A roundtable with history and African American Studies Prof. Sherwin Bryant, religious studies Prof. KB Dennis Meade, Communication and African American Studies Prof. Dotun Ayobade and African American Studies Prof. Kennetta Perry then discussed the question: “What is the Black in Black studies?” 

The panelists then explored the topic by examining how Black Studies functions across the world. 

Ayobade said many Africans might not call themselves Black but are nonetheless affected by global anti-Blackness and Africa has historically contributed to and in turn been shaped by black struggles worldwide.

For instance, in the 1970s a small group of Nigerian artists formed a subculture that embraced marijuana, nudity and made polemic music as a form of resistance.” The collective was informed by the Black political movements from at least the early ‘60s and have since contributed to global Black struggles.

Ayobade added scholars often do not address the modern complexities of Africa in their studies.  

“Africa tends to show up as a kind of historic, ancestral space of origin, when in fact, Africans continually engage with the legacies of empire and colonialism,” Ayobade said.

Following the panel, Communication freshman Cydney Hope Brown shared her poetry. Through her work, she discussed her experiences with grief and pride. Over the summer, Brown said she plans to write a series of poems from the perspective of lesser-known Black female activists during the civil rights era to inspire young Black women and girls

She then recited a poem entitled “Black Girl,” which she said depicts her refusal to let other peoples’ assumptions control her worldview. Self-love is an active choice, Brown said, and is important to her lifestyle.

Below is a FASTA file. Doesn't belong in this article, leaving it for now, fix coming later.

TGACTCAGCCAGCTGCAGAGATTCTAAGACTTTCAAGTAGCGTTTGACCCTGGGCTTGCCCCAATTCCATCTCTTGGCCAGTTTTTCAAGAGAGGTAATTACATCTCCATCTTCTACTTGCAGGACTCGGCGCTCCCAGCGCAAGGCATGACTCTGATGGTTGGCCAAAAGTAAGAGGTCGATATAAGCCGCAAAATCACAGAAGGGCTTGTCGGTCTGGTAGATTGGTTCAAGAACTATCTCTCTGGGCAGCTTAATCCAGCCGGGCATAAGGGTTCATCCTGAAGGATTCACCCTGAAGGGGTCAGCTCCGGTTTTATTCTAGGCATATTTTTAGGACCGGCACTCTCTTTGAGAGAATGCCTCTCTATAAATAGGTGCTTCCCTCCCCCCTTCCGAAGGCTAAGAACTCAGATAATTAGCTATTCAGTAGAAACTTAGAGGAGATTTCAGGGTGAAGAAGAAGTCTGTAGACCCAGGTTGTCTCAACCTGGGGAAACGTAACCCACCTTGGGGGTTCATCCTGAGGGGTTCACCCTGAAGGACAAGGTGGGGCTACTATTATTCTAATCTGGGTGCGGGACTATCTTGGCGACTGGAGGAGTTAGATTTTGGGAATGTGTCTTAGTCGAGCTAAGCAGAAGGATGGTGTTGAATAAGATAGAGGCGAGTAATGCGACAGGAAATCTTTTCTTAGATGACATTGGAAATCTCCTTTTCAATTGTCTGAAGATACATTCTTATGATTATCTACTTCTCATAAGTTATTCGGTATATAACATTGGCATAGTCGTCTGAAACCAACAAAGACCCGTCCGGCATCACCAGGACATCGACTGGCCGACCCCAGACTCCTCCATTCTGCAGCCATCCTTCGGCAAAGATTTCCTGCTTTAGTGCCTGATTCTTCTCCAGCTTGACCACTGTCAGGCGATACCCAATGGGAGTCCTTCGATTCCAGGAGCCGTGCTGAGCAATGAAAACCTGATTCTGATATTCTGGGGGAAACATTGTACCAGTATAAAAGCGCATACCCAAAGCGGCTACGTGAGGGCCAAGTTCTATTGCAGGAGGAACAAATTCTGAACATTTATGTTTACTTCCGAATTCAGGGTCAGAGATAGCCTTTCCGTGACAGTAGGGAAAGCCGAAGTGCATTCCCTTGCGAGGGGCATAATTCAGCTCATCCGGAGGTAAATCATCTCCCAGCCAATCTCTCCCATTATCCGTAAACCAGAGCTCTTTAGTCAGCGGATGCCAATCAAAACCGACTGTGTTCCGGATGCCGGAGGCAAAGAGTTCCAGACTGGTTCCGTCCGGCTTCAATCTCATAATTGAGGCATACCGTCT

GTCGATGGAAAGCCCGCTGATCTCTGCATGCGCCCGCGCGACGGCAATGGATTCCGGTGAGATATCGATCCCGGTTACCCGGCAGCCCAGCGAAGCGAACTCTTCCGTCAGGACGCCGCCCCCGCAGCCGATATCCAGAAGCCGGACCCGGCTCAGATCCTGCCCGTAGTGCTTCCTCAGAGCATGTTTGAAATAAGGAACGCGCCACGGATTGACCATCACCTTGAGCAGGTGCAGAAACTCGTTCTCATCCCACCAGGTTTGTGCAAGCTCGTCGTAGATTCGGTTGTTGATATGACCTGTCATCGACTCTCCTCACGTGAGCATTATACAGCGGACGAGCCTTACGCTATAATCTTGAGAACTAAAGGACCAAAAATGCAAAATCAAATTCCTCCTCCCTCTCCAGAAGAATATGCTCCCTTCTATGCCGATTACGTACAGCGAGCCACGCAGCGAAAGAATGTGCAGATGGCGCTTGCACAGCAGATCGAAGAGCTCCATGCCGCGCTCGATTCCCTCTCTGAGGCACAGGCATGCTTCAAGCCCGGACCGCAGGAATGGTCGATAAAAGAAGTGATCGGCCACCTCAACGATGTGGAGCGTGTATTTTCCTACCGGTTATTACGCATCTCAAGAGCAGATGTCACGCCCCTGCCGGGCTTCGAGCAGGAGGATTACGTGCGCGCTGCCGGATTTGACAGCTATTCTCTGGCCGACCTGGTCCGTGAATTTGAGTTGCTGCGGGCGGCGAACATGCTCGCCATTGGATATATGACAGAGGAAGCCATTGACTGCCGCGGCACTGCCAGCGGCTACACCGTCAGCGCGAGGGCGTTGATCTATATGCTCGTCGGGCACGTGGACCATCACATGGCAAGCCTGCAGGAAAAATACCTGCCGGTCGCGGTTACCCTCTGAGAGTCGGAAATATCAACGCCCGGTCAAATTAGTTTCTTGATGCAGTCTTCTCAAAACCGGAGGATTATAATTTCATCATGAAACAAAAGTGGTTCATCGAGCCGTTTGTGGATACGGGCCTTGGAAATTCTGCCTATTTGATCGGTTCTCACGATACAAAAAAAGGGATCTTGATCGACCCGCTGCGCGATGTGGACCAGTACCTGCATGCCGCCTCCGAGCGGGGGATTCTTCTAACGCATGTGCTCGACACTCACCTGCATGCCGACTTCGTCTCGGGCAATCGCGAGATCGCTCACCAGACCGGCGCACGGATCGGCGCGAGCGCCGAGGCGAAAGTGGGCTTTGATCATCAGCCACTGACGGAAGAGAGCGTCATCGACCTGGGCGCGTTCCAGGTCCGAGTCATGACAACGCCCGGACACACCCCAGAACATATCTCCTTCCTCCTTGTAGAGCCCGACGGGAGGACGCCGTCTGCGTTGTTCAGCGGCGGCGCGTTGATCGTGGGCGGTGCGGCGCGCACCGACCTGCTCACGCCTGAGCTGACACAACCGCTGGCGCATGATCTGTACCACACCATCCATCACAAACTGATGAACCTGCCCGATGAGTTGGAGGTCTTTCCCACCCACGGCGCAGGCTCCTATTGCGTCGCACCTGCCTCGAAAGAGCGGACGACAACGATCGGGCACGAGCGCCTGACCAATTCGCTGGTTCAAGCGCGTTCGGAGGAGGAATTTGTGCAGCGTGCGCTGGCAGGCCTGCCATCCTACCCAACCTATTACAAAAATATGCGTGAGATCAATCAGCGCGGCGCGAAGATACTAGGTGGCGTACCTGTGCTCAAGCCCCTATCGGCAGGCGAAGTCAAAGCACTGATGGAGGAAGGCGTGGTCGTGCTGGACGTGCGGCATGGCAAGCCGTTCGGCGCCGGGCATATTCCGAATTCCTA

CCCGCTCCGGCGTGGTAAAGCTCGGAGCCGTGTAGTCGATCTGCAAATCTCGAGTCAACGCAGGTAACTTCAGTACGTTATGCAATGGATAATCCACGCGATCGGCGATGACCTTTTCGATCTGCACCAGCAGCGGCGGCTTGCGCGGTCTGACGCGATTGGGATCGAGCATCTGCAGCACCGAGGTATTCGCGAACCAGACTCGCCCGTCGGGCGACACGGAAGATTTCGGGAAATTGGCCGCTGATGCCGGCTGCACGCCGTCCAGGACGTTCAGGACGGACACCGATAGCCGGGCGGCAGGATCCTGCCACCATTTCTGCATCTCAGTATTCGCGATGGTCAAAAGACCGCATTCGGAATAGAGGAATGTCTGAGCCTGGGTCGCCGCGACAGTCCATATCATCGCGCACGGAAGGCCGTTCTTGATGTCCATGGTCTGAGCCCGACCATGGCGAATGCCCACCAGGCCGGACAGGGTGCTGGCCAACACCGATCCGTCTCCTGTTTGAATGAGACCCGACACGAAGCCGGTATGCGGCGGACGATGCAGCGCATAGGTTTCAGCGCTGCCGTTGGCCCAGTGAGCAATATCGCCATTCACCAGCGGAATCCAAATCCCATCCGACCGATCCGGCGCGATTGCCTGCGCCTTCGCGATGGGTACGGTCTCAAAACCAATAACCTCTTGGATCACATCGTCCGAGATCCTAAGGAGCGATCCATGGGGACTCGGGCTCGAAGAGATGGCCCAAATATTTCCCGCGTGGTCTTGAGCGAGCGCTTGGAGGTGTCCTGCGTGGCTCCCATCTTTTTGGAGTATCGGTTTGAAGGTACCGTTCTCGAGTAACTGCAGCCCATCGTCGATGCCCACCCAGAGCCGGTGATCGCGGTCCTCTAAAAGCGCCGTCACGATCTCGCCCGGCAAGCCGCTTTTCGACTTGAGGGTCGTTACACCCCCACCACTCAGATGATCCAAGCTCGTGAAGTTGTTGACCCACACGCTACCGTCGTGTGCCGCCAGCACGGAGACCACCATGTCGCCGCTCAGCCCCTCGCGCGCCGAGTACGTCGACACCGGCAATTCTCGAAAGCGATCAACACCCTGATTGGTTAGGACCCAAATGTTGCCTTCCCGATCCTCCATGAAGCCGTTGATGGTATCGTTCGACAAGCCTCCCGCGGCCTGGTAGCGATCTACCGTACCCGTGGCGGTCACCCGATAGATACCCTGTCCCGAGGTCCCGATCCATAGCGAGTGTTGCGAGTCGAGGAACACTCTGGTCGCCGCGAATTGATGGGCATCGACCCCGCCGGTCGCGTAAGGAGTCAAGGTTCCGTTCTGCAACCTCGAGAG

Culture and film critic Zeba Blay, who served as the second keynote speaker at Friday’s event, gave a talk titled, “What it Means to be Black and Carefree in an Unfree World.” Her speech centered freedom, which she said requires the unpacking of fear. 

Being a “fat, dark-skinned, immigrant, queer, neurodivergent Black woman” comes with inherited traumas, she said. Though she experiences fear, Blay said, she has resonated with radical Black artists like Nina Simone, who have created “portals to dream.” 

“I exist in a world that consistently devalues people like me, a world that simultaneously ignores and actively perpetuates the violences, both physical and spiritual, against folks who look and live like me,” Blay said. “The world has always been chaotic, dangerous (and) precarious for Black folk.”

Blay wrote a 2021 collection of essays titled “Carefree Black Girls,” which paints a portrait of Black women in pop culture as a way to explore representation, rest and liberation. In 2013, she was the first to use #CarefreeBlackGirl on Twitter after coming across a video of 20th-century Black movie star and dancer Josephine Baker dancing. 

Blay said she was enthralled by Baker’s movements, which exuded freedom, and wondered how she could channel similar energy into her own life. Though Blay wrote about carefreeness and celebration, she felt trapped and unfree — a tension Blay wanted to explore in her own writing. 

Carefreeness can be a tool to fight for freedom, but Blay said defining freedom is an “elusive task.” The U.S. uses freedom as a branding tool intertwined with a sense of entitlement and violence, she added. 

Blay said she aimed to understand how to claim carefreeness as less of a performative gesture on social media, but rather as a “lived, embodied experience.” Freedom encompasses the political, social and economic dimensions of Black life, she said, while carefreeness centers the spiritual dimension. Blay added freedom and carefreeness need each other to survive. 

“Freedom requires sober dedication. It requires work,” Blay said. “Being carefree entails experiencing ease, joy, lightness and liberation, despite the overwhelming fear.” 

Jay Dugar contributed reporting. 

Correction: A previous version of this story mischaracterized Prof. Ayobade’s reference to the 1970s group of Nigerian artists and omitted a word in Ayobabe’s quote. It also misstated Brown’s summer plans. The Daily regrets the errors.